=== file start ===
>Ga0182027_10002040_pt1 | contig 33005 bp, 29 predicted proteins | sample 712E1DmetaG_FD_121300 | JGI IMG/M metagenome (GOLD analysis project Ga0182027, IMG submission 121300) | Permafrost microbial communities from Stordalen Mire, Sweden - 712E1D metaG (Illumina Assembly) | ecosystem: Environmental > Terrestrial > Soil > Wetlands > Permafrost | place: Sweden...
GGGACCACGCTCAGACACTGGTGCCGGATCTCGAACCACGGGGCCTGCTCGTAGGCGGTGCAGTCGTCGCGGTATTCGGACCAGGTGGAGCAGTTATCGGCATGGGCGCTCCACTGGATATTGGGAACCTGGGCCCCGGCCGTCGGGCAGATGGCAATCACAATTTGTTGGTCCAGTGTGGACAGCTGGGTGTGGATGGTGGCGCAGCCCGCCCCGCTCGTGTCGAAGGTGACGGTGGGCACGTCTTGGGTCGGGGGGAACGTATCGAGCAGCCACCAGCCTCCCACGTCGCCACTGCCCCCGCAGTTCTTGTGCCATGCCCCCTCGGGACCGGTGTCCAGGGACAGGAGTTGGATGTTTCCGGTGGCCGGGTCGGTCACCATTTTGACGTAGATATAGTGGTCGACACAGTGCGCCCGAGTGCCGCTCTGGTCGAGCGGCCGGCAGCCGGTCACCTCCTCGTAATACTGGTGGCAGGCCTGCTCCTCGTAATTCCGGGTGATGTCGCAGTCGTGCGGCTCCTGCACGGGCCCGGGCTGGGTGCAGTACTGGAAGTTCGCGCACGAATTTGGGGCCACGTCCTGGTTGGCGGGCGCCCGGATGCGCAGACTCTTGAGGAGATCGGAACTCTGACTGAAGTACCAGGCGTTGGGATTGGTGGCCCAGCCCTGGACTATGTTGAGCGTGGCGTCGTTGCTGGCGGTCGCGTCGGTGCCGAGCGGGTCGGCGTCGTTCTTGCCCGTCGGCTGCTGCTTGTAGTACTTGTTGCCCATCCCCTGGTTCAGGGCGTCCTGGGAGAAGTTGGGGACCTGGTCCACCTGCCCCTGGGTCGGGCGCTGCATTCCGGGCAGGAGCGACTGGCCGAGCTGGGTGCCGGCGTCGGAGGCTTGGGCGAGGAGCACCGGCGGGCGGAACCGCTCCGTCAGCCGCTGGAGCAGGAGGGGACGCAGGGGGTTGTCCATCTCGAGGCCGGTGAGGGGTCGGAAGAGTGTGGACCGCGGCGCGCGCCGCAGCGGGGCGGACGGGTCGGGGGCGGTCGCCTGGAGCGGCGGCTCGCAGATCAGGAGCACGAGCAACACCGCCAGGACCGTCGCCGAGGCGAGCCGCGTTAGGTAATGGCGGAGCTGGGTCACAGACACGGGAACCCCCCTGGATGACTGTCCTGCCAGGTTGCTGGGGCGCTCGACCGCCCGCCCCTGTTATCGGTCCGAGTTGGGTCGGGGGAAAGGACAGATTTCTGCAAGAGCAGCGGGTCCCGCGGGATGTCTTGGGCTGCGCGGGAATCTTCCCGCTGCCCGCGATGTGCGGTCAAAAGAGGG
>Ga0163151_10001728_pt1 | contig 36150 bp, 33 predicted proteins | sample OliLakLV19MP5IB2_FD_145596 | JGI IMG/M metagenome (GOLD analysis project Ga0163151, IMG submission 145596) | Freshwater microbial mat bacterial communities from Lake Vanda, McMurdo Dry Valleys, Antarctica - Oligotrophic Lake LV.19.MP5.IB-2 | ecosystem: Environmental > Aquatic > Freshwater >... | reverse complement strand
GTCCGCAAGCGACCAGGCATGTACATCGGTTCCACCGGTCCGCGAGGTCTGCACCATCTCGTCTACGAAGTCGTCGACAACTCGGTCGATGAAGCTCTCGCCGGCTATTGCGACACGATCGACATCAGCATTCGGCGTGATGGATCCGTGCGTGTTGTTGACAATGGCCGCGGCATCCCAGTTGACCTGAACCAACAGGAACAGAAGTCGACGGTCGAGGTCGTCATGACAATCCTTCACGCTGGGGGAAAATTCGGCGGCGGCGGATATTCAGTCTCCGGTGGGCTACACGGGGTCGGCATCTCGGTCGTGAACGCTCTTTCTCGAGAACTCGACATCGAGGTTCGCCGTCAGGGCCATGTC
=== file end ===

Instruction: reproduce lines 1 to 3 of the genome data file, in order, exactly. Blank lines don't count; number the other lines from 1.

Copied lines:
>Ga0182027_10002040_pt1 | contig 33005 bp, 29 predicted proteins | sample 712E1DmetaG_FD_121300 | JGI IMG/M metagenome (GOLD analysis project Ga0182027, IMG submission 121300) | Permafrost microbial communities from Stordalen Mire, Sweden - 712E1D metaG (Illumina Assembly) | ecosystem: Environmental > Terrestrial > Soil > Wetlands > Permafrost | place: Sweden...
GGGACCACGCTCAGACACTGGTGCCGGATCTCGAACCACGGGGCCTGCTCGTAGGCGGTGCAGTCGTCGCGGTATTCGGACCAGGTGGAGCAGTTATCGGCATGGGCGCTCCACTGGATATTGGGAACCTGGGCCCCGGCCGTCGGGCAGATGGCAATCACAATTTGTTGGTCCAGTGTGGACAGCTGGGTGTGGATGGTGGCGCAGCCCGCCCCGCTCGTGTCGAAGGTGACGGTGGGCACGTCTTGGGTCGGGGGGAACGTATCGAGCAGCCACCAGCCTCCCACGTCGCCACTGCCCCCGCAGTTCTTGTGCCATGCCCCCTCGGGACCGGTGTCCAGGGACAGGAGTTGGATGTTTCCGGTGGCCGGGTCGGTCACCATTTTGACGTAGATATAGTGGTCGACACAGTGCGCCCGAGTGCCGCTCTGGTCGAGCGGCCGGCAGCCGGTCACCTCCTCGTAATACTGGTGGCAGGCCTGCTCCTCGTAATTCCGGGTGATGTCGCAGTCGTGCGGCTCCTGCACGGGCCCGGGCTGGGTGCAGTACTGGAAGTTCGCGCACGAATTTGGGGCCACGTCCTGGTTGGCGGGCGCCCGGATGCGCAGACTCTTGAGGAGATCGGAACTCTGACTGAAGTACCAGGCGTTGGGATTGGTGGCCCAGCCCTGGACTATGTTGAGCGTGGCGTCGTTGCTGGCGGTCGCGTCGGTGCCGAGCGGGTCGGCGTCGTTCTTGCCCGTCGGCTGCTGCTTGTAGTACTTGTTGCCCATCCCCTGGTTCAGGGCGTCCTGGGAGAAGTTGGGGACCTGGTCCACCTGCCCCTGGGTCGGGCGCTGCATTCCGGGCAGGAGCGACTGGCCGAGCTGGGTGCCGGCGTCGGAGGCTTGGGCGAGGAGCACCGGCGGGCGGAACCGCTCCGTCAGCCGCTGGAGCAGGAGGGGACGCAGGGGGTTGTCCATCTCGAGGCCGGTGAGGGGTCGGAAGAGTGTGGACCGCGGCGCGCGCCGCAGCGGGGCGGACGGGTCGGGGGCGGTCGCCTGGAGCGGCGGCTCGCAGATCAGGAGCACGAGCAACACCGCCAGGACCGTCGCCGAGGCGAGCCGCGTTAGGTAATGGCGGAGCTGGGTCACAGACACGGGAACCCCCCTGGATGACTGTCCTGCCAGGTTGCTGGGGCGCTCGACCGCCCGCCCCTGTTATCGGTCCGAGTTGGGTCGGGGGAAAGGACAGATTTCTGCAAGAGCAGCGGGTCCCGCGGGATGTCTTGGGCTGCGCGGGAATCTTCCCGCTGCCCGCGATGTGCGGTCAAAAGAGGG
>Ga0163151_10001728_pt1 | contig 36150 bp, 33 predicted proteins | sample OliLakLV19MP5IB2_FD_145596 | JGI IMG/M metagenome (GOLD analysis project Ga0163151, IMG submission 145596) | Freshwater microbial mat bacterial communities from Lake Vanda, McMurdo Dry Valleys, Antarctica - Oligotrophic Lake LV.19.MP5.IB-2 | ecosystem: Environmental > Aquatic > Freshwater >... | reverse complement strand